How to see it
From our northern temperate latitudes, Omega Centauri – the Milky Way galaxy’s largest and most luminous globular star cluster – can only be seen at certain times of the year. Omega Centauri is best seen from the northern hemisphere on May and early June evenings. Around middle May, this wondrous star cluster is due south and highest in the sky around 10:00 p.m. (11:00 p.m. daylight saving time). By mid-June, Omega Centauri is highest up (and due south) around 9:00 p.m. (10:00 p.m. DST). Northern hemisphere residents can see Omega Centauri from January through April as well, but they must be willing to stay up past midnight or to get up before dawn.
Omega Centauri is visible from the southern half of the United States, or south of 40 degrees north latitude (the latitude of Denver, CO). Canadians hasten to remind us, though, that they can actually spot Omega Centauri from as far north as Point Pelee in Canada (42 degrees latitude). When seeing conditions are just right, they can catch the Omega Cenaturi star cluster skimming along the surface of Lake Erie.
Spica, the brightest star in the constellation Virgo, serves as your guide star to Omega Centauri. When Spica and Omega Centauri transit – appear due south and reach the highest point in the sky – they do so in unison. However, Omega Centauri transits about 35 degrees south of (or below) sparkling blue-white Spica. For reference, your fist at an arm length approximates 10 degrees of sky. Find Spica’s transit time for your sky at this UN Naval Observatory page.
Omega Centauri is a globular cluster
Omega Centauri is a globular star cluster. This disguishes Omega Centauri from clusters such as the Pleiades and Hyades, which are open star clusters. An open star cluster is a loose gathering of dozens to hundreds of young stars within the disk of the Milky Way galaxy. Open clusters are weakly held together by gravity, and tend to disperse after several hundreds of millions of years. Globular clusters orbit the Milky Way outside the galactic disk, and harbor tens of thousands to millions of stars. Tightly bound by gravity, globular clusters remain intact after 12 billion years.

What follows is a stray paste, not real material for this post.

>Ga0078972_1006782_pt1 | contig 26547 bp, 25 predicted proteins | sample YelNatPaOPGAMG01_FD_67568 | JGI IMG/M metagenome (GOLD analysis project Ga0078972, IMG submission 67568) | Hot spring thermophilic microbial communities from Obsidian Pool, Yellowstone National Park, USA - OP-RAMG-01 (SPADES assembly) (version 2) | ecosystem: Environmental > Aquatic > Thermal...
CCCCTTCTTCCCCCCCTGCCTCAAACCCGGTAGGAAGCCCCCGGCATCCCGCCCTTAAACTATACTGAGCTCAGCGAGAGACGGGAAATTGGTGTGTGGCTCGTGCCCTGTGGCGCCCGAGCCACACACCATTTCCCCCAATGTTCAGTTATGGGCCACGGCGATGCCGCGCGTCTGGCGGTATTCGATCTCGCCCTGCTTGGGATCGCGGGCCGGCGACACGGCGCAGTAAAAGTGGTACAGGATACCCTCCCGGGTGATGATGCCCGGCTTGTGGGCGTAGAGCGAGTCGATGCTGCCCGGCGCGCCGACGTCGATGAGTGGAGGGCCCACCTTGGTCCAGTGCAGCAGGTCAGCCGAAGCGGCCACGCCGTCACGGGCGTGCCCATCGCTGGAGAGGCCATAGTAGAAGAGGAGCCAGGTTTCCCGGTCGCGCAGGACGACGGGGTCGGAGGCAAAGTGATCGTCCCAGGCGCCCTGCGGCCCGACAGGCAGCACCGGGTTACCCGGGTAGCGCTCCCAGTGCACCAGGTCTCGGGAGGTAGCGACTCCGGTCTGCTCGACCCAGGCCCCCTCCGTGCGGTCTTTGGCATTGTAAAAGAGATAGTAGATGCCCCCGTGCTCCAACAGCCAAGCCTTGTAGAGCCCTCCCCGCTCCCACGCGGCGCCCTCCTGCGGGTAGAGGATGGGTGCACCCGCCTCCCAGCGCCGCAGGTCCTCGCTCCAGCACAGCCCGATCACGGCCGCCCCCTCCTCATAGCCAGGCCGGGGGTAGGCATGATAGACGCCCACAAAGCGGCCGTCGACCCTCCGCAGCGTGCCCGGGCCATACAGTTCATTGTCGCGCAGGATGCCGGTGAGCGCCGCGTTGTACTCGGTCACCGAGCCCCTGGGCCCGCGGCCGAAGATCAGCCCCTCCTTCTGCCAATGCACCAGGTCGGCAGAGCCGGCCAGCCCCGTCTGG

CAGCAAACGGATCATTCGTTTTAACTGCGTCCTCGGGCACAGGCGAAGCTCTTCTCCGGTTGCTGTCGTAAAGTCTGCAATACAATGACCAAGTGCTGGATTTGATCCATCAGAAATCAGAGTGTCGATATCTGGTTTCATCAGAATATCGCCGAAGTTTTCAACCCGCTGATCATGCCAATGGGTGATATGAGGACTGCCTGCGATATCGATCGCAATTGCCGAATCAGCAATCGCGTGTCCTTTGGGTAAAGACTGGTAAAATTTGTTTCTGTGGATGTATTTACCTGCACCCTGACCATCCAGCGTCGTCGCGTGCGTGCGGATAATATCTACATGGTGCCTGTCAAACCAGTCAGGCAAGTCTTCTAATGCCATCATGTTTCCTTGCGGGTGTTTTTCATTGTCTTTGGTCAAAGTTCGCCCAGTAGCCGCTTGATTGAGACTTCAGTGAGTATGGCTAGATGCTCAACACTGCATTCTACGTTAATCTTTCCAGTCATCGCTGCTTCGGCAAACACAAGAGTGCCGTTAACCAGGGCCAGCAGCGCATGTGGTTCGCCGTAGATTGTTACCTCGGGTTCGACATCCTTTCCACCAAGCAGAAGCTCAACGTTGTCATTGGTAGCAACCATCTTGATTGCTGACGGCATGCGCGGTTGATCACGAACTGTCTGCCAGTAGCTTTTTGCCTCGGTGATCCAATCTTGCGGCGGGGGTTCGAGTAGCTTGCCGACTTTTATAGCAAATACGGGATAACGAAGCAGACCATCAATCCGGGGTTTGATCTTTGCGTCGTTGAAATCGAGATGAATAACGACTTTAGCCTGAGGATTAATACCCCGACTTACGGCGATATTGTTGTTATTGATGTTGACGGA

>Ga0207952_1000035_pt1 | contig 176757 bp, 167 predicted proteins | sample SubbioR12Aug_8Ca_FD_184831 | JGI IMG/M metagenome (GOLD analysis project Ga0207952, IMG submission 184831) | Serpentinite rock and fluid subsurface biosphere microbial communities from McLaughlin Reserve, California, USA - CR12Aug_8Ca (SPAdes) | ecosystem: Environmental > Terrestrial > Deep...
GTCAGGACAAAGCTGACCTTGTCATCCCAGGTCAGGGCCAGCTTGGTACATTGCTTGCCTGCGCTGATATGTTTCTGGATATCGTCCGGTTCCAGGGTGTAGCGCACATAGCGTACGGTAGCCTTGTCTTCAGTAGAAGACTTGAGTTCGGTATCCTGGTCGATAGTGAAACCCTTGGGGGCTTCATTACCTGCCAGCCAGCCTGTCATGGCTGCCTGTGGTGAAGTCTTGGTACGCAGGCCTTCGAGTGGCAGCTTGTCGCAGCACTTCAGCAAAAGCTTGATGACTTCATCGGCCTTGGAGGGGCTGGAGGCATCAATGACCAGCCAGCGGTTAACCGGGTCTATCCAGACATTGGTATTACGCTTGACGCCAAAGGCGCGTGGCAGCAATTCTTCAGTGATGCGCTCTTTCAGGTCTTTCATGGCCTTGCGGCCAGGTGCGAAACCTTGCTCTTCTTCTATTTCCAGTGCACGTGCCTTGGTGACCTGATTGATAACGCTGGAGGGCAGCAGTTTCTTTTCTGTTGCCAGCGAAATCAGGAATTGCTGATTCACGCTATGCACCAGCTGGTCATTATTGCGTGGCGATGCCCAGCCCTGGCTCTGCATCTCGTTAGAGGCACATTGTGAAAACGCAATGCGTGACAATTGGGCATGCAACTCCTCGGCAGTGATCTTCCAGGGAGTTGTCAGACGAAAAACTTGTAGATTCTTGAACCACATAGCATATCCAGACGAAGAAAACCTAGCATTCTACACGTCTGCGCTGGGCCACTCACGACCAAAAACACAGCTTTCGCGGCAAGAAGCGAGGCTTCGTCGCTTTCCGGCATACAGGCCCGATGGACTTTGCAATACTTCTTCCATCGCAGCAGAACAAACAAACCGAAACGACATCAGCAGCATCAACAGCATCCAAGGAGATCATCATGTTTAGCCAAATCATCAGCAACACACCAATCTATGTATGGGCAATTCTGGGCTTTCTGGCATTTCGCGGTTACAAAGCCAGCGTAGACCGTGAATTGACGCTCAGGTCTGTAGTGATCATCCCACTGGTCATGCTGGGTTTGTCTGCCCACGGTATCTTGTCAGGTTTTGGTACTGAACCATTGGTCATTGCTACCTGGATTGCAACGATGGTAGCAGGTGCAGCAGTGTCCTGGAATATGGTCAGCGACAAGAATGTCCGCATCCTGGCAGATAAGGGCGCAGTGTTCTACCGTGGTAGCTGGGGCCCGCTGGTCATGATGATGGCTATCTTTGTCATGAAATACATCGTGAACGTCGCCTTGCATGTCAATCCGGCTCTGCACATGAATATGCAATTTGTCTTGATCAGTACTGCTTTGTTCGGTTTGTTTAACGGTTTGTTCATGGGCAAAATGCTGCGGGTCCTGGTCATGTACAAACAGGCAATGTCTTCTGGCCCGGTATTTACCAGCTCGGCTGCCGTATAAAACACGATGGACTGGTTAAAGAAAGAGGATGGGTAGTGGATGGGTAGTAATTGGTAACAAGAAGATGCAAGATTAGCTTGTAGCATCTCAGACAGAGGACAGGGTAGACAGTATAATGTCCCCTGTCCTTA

Generally, open clusters visible to the unaided eye are hundreds to a few thousand light-years away. In contrast, globular clusters are generally tens of thousands of light-years distant. At 17,000 to 18,000 light-years, Omega Centauri is one of the few of the galaxy’s 200 or so globular clusters that is visible to the unaided eye. It looks like a faint, fuzzy star, but Omega Centauri’s mere presence testifies to its size and brilliance. Like any globular cluster, Omega Centauri is best appreciated with a telescope.
No ordinary globular
All globular clusters are impressive, but Omega Centauri is in a class by itself. Having a mass of 5 million suns, Omega Centauri is 10 times more massive than a typical globular cluster. Omega Centauri sports a diameter of 230 light-years, this bejewelled stellar city sparkling with perhaps 10 million stars.
Globular clusters generally have stars of similar age and composition. However, studies of Omega Centauri reveal that this cluster has different stellar populations that formed at varying periods of time. It may be that Omega Centauri is a remnant of a small galaxy that merged with the Milky Way.
Omega Centauri’s position is at Right Ascension: 13h 26.8m; Declination: 47 degrees 29′ south